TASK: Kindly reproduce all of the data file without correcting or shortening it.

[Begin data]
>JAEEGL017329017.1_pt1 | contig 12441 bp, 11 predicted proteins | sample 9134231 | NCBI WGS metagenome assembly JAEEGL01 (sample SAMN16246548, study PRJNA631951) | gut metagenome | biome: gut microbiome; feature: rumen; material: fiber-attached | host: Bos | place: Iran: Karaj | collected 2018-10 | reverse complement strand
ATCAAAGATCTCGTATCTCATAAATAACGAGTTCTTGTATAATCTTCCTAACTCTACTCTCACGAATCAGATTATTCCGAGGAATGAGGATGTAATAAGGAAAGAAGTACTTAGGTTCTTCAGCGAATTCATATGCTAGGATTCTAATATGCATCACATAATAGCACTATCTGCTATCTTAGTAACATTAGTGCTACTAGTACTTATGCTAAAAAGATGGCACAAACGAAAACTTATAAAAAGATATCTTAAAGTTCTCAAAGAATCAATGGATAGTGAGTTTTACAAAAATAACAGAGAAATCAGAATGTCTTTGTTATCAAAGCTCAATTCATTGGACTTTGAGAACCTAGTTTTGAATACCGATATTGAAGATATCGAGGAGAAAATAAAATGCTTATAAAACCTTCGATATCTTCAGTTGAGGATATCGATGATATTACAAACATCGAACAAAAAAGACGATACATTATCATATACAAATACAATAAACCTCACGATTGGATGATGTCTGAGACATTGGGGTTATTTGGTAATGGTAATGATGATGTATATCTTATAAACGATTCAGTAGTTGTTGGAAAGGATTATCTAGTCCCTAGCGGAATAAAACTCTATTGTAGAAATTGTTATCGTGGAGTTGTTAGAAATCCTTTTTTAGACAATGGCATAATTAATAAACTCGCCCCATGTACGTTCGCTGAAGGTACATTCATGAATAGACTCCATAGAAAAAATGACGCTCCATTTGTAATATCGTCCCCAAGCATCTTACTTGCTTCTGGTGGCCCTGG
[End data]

>JAEEGL017329017.1_pt1 | contig 12441 bp, 11 predicted proteins | sample 9134231 | NCBI WGS metagenome assembly JAEEGL01 (sample SAMN16246548, study PRJNA631951) | gut metagenome | biome: gut microbiome; feature: rumen; material: fiber-attached | host: Bos | place: Iran: Karaj | collected 2018-10 | reverse complement strand
ATCAAAGATCTCGTATCTCATAAATAACGAGTTCTTGTATAATCTTCCTAACTCTACTCTCACGAATCAGATTATTCCGAGGAATGAGGATGTAATAAGGAAAGAAGTACTTAGGTTCTTCAGCGAATTCATATGCTAGGATTCTAATATGCATCACATAATAGCACTATCTGCTATCTTAGTAACATTAGTGCTACTAGTACTTATGCTAAAAAGATGGCACAAACGAAAACTTATAAAAAGATATCTTAAAGTTCTCAAAGAATCAATGGATAGTGAGTTTTACAAAAATAACAGAGAAATCAGAATGTCTTTGTTATCAAAGCTCAATTCATTGGACTTTGAGAACCTAGTTTTGAATACCGATATTGAAGATATCGAGGAGAAAATAAAATGCTTATAAAACCTTCGATATCTTCAGTTGAGGATATCGATGATATTACAAACATCGAACAAAAAAGACGATACATTATCATATACAAATACAATAAACCTCACGATTGGATGATGTCTGAGACATTGGGGTTATTTGGTAATGGTAATGATGATGTATATCTTATAAACGATTCAGTAGTTGTTGGAAAGGATTATCTAGTCCCTAGCGGAATAAAACTCTATTGTAGAAATTGTTATCGTGGAGTTGTTAGAAATCCTTTTTTAGACAATGGCATAATTAATAAACTCGCCCCATGTACGTTCGCTGAAGGTACATTCATGAATAGACTCCATAGAAAAAATGACGCTCCATTTGTAATATCGTCCCCAAGCATCTTACTTGCTTCTGGTGGCCCTGG